Details emerge of the NWT’s biggest-ever diamond theft
The sorter who committed “the most significant” diamond theft in NWT history did so to help his ill parents back home in Armenia, a court in Yellowknife heard.
Samson Mkhitaryan could spend up to two and a half years in prison as a result, if the Crown has its way. In three decades, the presiding judge said, he had “never seen a case like this.”
Mkhitaryan, 40, pleaded guilty to pocketing $393,045 in uncut diamonds – 29 rocks, amassed over seven different days from December 2017 to February 2018 – while working at the Diavik diamond mine’s Yellowknife sorting plant.
The one charge of theft over $5,000 he now faces calls for a sentence of between two and two and a half years, Crown prosecutor Martine Sirois said at a sentencing hearing on Monday morning in the NWT Supreme Court.
“The value of the stolen goods is extremely high, nearly $400,000 [in uncut diamonds],” she said. “It is the most significant theft in the history of the Northwest Territories.
“He took time to think about what he was doing and certainly how he would do it.”
Sirois noted Mkhitaryan had not even been working for Diavik for a month before he started stealing the diamonds.
The theft forced the company to interview the 20 other workers in the plant and the company has also reviewed its security measures.
Now some of the workers say they are “anxious to go to work,” as they fear another’s actions could affect their jobs.
“Diamonds are high-value goods,” she said. “White collar crimes … there has to be a message sent [that] crime doesn’t pay.”
However, Mkhitaryan’s lawyer stressed the theft was made not out of greed, but mostly out of a sense of duty to needy family in his home country of Armenia.
‘Didn’t know what to do’
Peter Harte noted Mkhitaryan helped RCMP solve the case before they even had clear evidence of him having the stolen goods.
When RCMP could not find the diamonds Mkhitaryan had hidden behind pipes in his basement, he even drew a map for investigators, Harte said.
“He was shocked to learn the value of the diamonds,” said the lawyer, asking for an 18-month term and consideration to be placed on a work-release program.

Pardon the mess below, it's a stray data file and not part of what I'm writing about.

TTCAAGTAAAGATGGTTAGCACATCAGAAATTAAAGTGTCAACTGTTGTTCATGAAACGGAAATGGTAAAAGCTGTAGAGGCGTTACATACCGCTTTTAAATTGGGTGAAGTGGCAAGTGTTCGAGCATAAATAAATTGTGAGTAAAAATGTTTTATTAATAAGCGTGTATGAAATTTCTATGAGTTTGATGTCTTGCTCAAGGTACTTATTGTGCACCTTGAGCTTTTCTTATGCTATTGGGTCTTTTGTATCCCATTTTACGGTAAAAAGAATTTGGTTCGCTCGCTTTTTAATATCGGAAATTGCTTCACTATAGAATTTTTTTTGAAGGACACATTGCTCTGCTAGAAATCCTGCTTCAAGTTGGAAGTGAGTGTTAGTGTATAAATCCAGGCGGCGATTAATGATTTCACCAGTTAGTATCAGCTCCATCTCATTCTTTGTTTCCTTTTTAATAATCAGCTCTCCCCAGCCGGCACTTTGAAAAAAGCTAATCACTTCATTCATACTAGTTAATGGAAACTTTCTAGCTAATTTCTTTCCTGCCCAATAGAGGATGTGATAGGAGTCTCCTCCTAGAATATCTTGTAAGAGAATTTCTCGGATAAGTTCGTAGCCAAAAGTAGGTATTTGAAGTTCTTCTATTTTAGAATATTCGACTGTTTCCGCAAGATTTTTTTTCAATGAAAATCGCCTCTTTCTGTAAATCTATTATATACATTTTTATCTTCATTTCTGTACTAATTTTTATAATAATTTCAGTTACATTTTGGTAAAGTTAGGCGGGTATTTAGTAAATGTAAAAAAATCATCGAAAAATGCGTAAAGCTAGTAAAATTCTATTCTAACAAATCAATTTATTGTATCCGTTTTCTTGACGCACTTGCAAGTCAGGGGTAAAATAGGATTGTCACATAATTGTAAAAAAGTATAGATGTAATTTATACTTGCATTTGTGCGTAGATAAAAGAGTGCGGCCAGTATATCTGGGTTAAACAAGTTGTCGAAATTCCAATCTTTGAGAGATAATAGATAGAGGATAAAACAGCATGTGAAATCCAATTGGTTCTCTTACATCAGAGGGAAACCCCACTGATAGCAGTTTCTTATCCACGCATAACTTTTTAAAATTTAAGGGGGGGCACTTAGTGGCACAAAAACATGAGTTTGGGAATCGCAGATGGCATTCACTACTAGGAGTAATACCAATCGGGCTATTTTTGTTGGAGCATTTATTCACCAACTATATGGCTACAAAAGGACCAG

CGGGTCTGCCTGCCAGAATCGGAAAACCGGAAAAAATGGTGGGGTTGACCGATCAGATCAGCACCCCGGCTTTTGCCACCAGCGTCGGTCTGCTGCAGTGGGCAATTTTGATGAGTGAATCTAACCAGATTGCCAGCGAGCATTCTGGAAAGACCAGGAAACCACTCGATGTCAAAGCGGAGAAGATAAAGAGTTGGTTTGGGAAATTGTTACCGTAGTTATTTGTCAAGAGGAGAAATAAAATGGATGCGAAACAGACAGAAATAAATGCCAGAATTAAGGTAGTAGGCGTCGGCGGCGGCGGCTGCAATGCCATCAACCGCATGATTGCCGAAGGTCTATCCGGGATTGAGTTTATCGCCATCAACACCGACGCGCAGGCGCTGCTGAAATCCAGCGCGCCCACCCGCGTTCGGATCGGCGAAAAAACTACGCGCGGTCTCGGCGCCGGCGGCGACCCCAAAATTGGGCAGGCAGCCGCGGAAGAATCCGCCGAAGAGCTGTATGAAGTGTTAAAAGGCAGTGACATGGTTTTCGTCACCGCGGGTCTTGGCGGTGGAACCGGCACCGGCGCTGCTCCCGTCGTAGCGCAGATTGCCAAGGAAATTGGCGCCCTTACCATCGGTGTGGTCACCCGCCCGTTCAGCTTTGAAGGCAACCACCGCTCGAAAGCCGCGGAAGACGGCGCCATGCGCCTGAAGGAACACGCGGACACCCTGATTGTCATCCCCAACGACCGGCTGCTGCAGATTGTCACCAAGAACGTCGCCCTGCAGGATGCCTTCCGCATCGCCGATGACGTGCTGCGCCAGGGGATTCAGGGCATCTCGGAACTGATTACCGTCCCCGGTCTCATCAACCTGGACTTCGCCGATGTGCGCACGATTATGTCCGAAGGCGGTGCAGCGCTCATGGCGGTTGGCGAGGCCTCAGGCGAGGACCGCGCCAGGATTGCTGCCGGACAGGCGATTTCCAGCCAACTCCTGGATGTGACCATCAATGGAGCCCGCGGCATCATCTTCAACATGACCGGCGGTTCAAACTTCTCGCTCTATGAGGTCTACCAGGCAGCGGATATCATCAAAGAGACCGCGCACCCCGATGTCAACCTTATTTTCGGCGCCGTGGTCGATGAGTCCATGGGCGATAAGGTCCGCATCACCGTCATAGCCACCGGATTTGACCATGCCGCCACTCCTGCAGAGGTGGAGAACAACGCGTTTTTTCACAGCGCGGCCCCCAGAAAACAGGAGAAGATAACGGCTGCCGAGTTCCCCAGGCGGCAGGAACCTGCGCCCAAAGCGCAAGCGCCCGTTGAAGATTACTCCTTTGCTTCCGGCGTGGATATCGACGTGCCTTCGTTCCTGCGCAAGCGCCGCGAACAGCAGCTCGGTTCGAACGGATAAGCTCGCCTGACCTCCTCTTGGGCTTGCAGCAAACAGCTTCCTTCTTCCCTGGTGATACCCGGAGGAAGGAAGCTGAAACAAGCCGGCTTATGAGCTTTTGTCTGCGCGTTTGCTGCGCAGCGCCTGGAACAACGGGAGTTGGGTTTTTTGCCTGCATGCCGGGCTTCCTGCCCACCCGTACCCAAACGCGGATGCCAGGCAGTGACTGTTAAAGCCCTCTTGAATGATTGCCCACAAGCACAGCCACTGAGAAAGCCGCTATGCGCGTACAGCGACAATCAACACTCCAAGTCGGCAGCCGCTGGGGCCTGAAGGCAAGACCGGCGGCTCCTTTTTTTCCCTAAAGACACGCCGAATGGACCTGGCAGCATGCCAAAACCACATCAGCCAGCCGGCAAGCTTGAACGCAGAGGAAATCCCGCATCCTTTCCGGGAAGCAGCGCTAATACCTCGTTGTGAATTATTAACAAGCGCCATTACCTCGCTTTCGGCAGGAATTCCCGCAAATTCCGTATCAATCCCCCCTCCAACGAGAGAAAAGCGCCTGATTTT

“He didn’t know what to do with [the diamonds] … how to get them to market.”
In an agreed statement of facts, the court was told Mkhitaryan would find ways to camouflage his actions from security cameras.
Routinely handling 200,000 carats per shift, worth some $17 million, he would replace the stolen raw gems with pebbles or other matter he brought to work.
Despite the plant having random checks of employees for just this type of theft – that can include strip-searches down to underwear – Mkhitaryan managed to get the diamonds into the washroom and then out of the facility.
Standing in court, with his wife and several members of the Armenian community in the public gallery, Mkhitaryan said he was sorry.
“I never did anything like this [before] in my life; never took anything,” he said softly. “I want to say sorry for my actions. I want to say to the company this is not who I am.
“I am not a bad person.”
‘Never seen a case like this’
Court heard Mkhitaryan was in serious debt and working three jobs when he took the Diavik position. He still works delivering fuel, and for a local tourist operator.
He and his wife, who also has a full-time job, do so to help his family, especially Mkhitaryan’s parents who are in Armenia and in poor health.
“Because of the quality of life [they enjoy here], they felt they had an obligation to send money home to Armenia,” Harte said.
Justice Andrew Mahar seemed sympathetic to Mkhitaryan’s plight, but acknowledged he had to spend time behind bars for his “sophisticated but impulsive” crime.
“In the 27-odd years I’ve been doing this, I’ve never seen a case like this,” Mahar said.
The judge reserved his decision until February 6 at 10am.